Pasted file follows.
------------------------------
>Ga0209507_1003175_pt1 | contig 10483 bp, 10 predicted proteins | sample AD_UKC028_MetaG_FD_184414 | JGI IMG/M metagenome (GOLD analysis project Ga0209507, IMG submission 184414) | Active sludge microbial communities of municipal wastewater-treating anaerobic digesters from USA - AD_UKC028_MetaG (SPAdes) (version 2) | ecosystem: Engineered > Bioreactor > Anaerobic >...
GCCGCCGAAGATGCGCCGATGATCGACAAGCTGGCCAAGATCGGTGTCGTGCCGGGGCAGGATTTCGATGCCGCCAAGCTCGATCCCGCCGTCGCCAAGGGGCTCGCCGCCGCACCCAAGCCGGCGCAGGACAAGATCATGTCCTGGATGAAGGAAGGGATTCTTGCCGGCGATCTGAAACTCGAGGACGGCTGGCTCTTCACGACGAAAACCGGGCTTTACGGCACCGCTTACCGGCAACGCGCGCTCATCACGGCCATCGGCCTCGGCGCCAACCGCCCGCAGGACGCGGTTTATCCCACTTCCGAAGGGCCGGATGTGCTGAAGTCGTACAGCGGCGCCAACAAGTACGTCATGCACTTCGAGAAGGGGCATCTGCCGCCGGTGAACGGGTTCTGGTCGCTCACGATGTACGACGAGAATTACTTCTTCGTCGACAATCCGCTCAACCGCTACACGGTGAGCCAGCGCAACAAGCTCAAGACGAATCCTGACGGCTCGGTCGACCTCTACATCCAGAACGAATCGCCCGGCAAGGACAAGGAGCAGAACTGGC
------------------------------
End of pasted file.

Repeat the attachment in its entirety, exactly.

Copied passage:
>Ga0209507_1003175_pt1 | contig 10483 bp, 10 predicted proteins | sample AD_UKC028_MetaG_FD_184414 | JGI IMG/M metagenome (GOLD analysis project Ga0209507, IMG submission 184414) | Active sludge microbial communities of municipal wastewater-treating anaerobic digesters from USA - AD_UKC028_MetaG (SPAdes) (version 2) | ecosystem: Engineered > Bioreactor > Anaerobic >...
GCCGCCGAAGATGCGCCGATGATCGACAAGCTGGCCAAGATCGGTGTCGTGCCGGGGCAGGATTTCGATGCCGCCAAGCTCGATCCCGCCGTCGCCAAGGGGCTCGCCGCCGCACCCAAGCCGGCGCAGGACAAGATCATGTCCTGGATGAAGGAAGGGATTCTTGCCGGCGATCTGAAACTCGAGGACGGCTGGCTCTTCACGACGAAAACCGGGCTTTACGGCACCGCTTACCGGCAACGCGCGCTCATCACGGCCATCGGCCTCGGCGCCAACCGCCCGCAGGACGCGGTTTATCCCACTTCCGAAGGGCCGGATGTGCTGAAGTCGTACAGCGGCGCCAACAAGTACGTCATGCACTTCGAGAAGGGGCATCTGCCGCCGGTGAACGGGTTCTGGTCGCTCACGATGTACGACGAGAATTACTTCTTCGTCGACAATCCGCTCAACCGCTACACGGTGAGCCAGCGCAACAAGCTCAAGACGAATCCTGACGGCTCGGTCGACCTCTACATCCAGAACGAATCGCCCGGCAAGGACAAGGAGCAGAACTGGC